Two American aid workers, including a Fort Worth doctor, who are infected with the Ebola virus will be flown over from Africa to be treated at a specialized unit of an Atlanta hospital.
Hospital officials did not identify the patients, citing confidentiality rules, but they were previously identified as Dr. Kent Brantly and Nancy Writebol.
Dr. Bruce Ribner said Friday that the patients will receive care at Emory University Hospital. Ribner said he had no personal safety concerns over treating the patients of the dangerous disease.
It's not clear yet who will arrive in the U.S. first, but one of the patients is expected to arrive this weekend, and the other, a few days later.
A special medical isolation unit is waiting for the two in Atlanta. Doctors at Emory say the two are critical, but stable enough to be moved.
“A patient with an Ebola infection has never been cared for in an institution in the United States,” said Ribner.
Ebola has no known vaccine or cure, but Emory is reportedly capable of containing the virus.
The goal is to keep the patients alive so they can fight off the virus, and doctors are prepared to do that by whatever means would be available in any ICU unit.
The Pentagon's press secretary, Navy Rear Adm. John Kirby, said Friday that private-chartered aircraft will be arriving at Dobbins Air Reserve Base in metro Atlanta with patients evacuated from Africa. Kirby did not have further details.
A small, private jet based in Atlanta has been dispatched to Liberia, where the two Americans work for missionary groups. Officials said the jet is outfitted with a special, portable tent designed for transporting patients with highly infectious diseases.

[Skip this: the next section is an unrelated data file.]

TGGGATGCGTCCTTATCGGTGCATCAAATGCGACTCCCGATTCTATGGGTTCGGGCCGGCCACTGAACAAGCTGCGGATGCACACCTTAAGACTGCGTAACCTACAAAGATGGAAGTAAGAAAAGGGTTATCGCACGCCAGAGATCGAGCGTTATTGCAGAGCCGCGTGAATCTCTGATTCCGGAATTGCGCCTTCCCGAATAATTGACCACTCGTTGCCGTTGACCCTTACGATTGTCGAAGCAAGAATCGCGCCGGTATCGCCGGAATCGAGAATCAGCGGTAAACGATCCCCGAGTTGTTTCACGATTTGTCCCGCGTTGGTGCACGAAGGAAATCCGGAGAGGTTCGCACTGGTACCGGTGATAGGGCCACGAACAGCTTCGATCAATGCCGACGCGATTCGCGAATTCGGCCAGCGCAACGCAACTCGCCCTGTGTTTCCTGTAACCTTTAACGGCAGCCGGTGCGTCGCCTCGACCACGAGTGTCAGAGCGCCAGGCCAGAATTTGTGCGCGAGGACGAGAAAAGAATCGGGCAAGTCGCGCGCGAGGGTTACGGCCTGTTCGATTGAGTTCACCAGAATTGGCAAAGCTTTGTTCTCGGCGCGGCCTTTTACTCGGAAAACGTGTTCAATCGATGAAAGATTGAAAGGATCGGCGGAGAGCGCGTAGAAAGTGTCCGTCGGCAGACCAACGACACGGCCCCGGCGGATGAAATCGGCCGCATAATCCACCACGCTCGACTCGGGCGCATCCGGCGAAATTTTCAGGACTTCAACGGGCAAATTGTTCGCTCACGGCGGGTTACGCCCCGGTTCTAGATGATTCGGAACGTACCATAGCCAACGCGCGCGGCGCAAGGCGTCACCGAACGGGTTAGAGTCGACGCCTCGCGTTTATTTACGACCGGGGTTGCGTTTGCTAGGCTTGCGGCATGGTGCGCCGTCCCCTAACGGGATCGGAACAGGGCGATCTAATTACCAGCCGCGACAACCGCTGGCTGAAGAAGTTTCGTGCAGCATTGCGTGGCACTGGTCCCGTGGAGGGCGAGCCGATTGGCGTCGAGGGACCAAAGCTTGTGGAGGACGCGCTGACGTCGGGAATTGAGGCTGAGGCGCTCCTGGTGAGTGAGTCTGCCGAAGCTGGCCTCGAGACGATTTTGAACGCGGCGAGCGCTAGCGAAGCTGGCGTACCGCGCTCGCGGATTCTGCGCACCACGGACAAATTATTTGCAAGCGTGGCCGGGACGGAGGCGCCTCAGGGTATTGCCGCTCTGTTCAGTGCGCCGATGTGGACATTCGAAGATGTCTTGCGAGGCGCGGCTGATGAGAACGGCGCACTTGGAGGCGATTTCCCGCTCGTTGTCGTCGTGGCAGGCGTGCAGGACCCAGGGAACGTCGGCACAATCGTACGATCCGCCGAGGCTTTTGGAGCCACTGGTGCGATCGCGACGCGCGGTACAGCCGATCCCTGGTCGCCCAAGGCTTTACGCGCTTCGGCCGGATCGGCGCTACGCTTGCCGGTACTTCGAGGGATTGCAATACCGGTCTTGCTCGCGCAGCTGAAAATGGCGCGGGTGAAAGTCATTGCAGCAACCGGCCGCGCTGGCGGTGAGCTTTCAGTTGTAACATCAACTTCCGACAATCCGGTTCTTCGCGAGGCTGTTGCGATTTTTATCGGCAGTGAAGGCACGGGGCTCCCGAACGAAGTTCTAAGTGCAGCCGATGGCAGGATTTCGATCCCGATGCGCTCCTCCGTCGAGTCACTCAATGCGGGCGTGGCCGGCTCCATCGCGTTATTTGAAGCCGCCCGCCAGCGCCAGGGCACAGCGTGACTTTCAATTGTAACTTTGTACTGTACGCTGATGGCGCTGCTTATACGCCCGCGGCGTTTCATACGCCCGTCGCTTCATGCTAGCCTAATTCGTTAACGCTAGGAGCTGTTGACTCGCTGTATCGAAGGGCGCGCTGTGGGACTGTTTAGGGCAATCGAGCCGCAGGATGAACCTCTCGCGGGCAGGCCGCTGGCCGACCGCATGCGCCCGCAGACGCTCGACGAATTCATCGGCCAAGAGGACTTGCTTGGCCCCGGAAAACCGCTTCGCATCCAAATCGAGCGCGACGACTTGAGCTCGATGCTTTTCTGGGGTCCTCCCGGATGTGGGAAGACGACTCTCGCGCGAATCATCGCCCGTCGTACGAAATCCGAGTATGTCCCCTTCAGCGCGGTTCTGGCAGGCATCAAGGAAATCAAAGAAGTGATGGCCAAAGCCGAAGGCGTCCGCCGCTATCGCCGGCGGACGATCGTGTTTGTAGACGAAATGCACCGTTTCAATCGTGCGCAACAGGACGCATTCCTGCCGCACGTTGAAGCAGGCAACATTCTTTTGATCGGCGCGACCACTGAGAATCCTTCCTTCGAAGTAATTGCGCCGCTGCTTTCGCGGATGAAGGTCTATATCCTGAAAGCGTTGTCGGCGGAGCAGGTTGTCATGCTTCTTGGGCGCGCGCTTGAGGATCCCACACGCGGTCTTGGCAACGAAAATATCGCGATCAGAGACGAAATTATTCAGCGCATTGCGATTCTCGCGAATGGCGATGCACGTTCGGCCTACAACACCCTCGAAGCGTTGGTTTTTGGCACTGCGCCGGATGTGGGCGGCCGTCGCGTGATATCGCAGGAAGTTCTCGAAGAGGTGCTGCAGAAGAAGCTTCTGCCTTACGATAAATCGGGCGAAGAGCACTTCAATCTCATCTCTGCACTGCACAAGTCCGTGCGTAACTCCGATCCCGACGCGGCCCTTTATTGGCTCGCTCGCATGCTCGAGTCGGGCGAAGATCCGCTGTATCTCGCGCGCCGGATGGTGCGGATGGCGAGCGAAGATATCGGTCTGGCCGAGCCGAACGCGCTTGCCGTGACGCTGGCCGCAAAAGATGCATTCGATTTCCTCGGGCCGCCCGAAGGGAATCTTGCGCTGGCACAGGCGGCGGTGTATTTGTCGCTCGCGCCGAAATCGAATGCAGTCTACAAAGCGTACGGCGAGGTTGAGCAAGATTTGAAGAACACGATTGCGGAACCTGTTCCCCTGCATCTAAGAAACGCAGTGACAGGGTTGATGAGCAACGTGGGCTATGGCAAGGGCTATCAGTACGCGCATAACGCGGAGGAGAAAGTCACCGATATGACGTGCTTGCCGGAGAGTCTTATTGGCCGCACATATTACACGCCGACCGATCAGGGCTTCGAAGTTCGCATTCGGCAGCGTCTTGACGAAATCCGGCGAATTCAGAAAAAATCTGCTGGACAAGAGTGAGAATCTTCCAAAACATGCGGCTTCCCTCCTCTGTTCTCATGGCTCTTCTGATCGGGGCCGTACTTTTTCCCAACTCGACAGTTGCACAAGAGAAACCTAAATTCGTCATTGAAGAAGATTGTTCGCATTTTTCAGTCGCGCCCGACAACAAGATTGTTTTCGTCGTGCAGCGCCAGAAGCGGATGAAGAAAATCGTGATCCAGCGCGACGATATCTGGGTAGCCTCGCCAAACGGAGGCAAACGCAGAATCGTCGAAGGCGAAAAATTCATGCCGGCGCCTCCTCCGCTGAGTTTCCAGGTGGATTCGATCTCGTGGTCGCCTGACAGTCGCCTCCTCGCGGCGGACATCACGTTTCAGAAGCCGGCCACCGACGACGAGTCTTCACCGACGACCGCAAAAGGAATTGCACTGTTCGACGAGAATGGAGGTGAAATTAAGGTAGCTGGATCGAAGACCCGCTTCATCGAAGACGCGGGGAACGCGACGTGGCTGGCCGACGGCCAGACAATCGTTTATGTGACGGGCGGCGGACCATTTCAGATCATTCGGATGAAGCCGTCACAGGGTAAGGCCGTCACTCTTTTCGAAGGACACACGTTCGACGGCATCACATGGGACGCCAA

The U.S. State Department and the Centers for Disease Control and Prevention is helping to arrange the evacuation.
"The safety and security of U.S. citizens is our paramount concern," said the State Department spokeswoman Marie Harf, in a statement released Friday morning. "Every precaution is being taken to move the patients safely and securely."
The Emory isolation unit is one of about four around the country for testing and treating people who may have been exposed to very dangerous viruses, said Dr. Eileen Farnon, a Temple University doctor who formerly worked at the CDC and led teams investigating past Ebola outbreaks in Africa.
The current outbreak in the West African countries of Liberia, Guinea and Sierra Leone has killed more than 700 people.
Brantly is receiving continuous prayers from his former colleagues at John Peter Smith Hospital and from his old church in Fort Worth, the Southside Church of Christ.
Brantly was one of many who braved contagious illnesses in Africa for the sake of mission work.
Dr. Todd Phillips spoke with FOX 4 from Liberia. His charity, the Last Well, faces the same challenges as Brantly.
He says government offices and schools are shut down, public gatherings are not allowed and store fronts are closed.
“At this point, people stay 10 feet away from each other here at the hotel we're currently at,” said Phillips. “It's a very uneasy feeling."
Phillips says with so much death there attributed to Ebola, the decision to fly Brantly and Writebol back to America was absolutely the right call.
"And in America, with the quarantine environment they have, that's the best shot they have at living,” said Phillips.
The Associated Press contributed to this report.
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